NURTURING NATURE AND THE HUMAN PSYCHE: UNDERSTANDING THE PHYSIOLOGICAL, PSYCHOLOGICAL, AND SOCIAL BENEFITS OF INDOOR NATURE EXPOSURE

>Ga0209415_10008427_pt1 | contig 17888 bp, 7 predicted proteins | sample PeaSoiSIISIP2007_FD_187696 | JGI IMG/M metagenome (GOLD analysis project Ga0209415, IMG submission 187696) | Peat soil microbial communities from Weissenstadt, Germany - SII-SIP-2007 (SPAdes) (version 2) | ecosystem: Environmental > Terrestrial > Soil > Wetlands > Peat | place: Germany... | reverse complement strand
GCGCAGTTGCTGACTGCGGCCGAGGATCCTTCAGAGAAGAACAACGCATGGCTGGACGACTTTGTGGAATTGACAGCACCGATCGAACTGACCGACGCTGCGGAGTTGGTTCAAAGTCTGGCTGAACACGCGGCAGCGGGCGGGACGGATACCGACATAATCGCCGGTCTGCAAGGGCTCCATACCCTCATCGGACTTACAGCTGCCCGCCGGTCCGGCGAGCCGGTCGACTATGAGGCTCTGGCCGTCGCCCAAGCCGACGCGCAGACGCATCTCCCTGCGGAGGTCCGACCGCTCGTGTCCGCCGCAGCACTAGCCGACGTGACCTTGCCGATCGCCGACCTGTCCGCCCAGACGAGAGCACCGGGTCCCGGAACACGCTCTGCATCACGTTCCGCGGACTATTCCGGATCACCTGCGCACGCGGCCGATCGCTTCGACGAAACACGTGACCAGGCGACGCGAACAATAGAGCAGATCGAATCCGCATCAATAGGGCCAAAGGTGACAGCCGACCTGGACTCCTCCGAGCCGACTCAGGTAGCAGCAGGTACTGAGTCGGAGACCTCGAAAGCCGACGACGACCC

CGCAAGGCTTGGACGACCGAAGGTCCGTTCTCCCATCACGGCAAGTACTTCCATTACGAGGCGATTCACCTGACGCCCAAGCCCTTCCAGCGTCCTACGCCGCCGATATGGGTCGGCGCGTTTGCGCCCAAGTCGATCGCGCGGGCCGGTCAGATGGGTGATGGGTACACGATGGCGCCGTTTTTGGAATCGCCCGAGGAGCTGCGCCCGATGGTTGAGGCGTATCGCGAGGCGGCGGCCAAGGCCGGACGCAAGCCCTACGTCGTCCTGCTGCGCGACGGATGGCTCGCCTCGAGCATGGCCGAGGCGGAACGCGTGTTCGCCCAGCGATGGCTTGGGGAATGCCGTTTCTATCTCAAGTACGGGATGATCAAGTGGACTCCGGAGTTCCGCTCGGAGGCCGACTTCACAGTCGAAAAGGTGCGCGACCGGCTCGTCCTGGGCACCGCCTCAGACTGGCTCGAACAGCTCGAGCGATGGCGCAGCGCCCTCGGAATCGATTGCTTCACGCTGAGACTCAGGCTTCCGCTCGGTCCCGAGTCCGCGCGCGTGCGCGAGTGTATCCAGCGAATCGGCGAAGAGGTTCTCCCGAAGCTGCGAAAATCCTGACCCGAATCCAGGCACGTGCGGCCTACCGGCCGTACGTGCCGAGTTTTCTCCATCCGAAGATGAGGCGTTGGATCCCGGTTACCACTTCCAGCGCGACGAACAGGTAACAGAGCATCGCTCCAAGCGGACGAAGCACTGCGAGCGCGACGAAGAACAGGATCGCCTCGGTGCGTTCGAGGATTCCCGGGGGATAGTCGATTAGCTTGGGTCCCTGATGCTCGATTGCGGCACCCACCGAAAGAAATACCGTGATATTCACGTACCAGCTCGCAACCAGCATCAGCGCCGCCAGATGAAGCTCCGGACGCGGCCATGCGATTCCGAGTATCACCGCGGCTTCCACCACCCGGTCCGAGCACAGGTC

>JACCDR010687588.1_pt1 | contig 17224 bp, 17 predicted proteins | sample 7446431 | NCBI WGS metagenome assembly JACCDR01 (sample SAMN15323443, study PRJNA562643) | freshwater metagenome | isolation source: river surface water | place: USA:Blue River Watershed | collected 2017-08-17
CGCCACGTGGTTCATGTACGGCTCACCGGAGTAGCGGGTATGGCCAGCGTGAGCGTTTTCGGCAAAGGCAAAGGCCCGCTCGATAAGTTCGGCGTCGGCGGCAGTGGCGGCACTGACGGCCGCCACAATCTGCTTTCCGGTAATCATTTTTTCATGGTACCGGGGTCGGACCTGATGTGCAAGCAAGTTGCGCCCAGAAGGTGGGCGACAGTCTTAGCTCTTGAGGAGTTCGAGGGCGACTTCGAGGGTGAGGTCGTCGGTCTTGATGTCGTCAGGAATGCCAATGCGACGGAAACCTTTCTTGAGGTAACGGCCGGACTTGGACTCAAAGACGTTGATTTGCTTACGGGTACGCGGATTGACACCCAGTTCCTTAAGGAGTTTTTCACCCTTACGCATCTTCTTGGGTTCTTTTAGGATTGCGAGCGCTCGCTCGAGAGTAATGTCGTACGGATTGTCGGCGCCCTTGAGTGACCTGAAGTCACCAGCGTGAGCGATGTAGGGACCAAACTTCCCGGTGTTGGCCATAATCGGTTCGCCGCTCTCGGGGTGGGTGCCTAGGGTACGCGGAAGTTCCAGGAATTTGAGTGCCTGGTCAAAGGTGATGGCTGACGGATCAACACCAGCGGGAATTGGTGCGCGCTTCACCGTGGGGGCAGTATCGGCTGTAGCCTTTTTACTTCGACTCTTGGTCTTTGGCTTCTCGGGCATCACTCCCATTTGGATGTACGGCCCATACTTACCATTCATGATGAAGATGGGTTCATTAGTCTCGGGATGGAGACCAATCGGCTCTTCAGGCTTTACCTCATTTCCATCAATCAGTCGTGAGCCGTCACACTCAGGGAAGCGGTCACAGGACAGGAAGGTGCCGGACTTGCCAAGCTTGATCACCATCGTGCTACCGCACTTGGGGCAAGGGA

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A large body of literature supports the physiological, psychological, and social benefits of engaging in nature-based environments. Indoor nature exposure (INE) offers an opportunity to adapt existing built environments to include nature-based characteristics in order to replicate the experience of being outdoors. Although the integration of nature into indoor spaces is rarely considered a mechanism to support and promote health and wellbeing, it may be an effective method for increasing nature engagement and interaction in a largely urbanized world. The purpose of this dissertation was to examine the nature-health relationship by exploring facets of physiological, psychological and social health when engaging in INE. Using the properties of biophilic design and the stress-reduction theory to guide inquiry, this study examined the influence of a multi-sensory and immersive nature-based indoor environment on physiological stress, mood, and pro-social intentions and behaviours. One hundred and forty-seven (118 females) undergraduates were randomly assigned to either an experimental (indoor nature environment) or control (no nature) condition. Participants were exposed to their condition for 20 minutes. Heart rate variability (HRV) assessed physiological stress, and self-reported mood, environmental preference, nature relatedness, and individual demographics were measured. Following the completion of the study, participants were prompted to engage in a pro-social behavior. Results highlight the theoretical underpinnings (e.g., stress-reduction theory) and the individual-level factors (e.g., environmental preference and nature relatedness) that influence the nature-health relationship within indoor environments. Physiological stress markers were immediately reduced when exposed to INE regardless of an individual’s preference for nature or their surrounding environment. INE resulted in an increase in positive affect and was related to environmental preference which was influenced by individuals’ nature relatedness. Lastly, pro-social intentions and behavior showed no relationship with INE. This project was one of the first of its kind to test the use of a multiple sensory nature-based indoor environment on health outcomes, and found that INE produced similar physiological and psychological benefits as being outdoors. Results suggest that more work needs to be done to explore not only the benefits of multi-sensory INE, but also how individual-level variables influence the strength of these outcomes.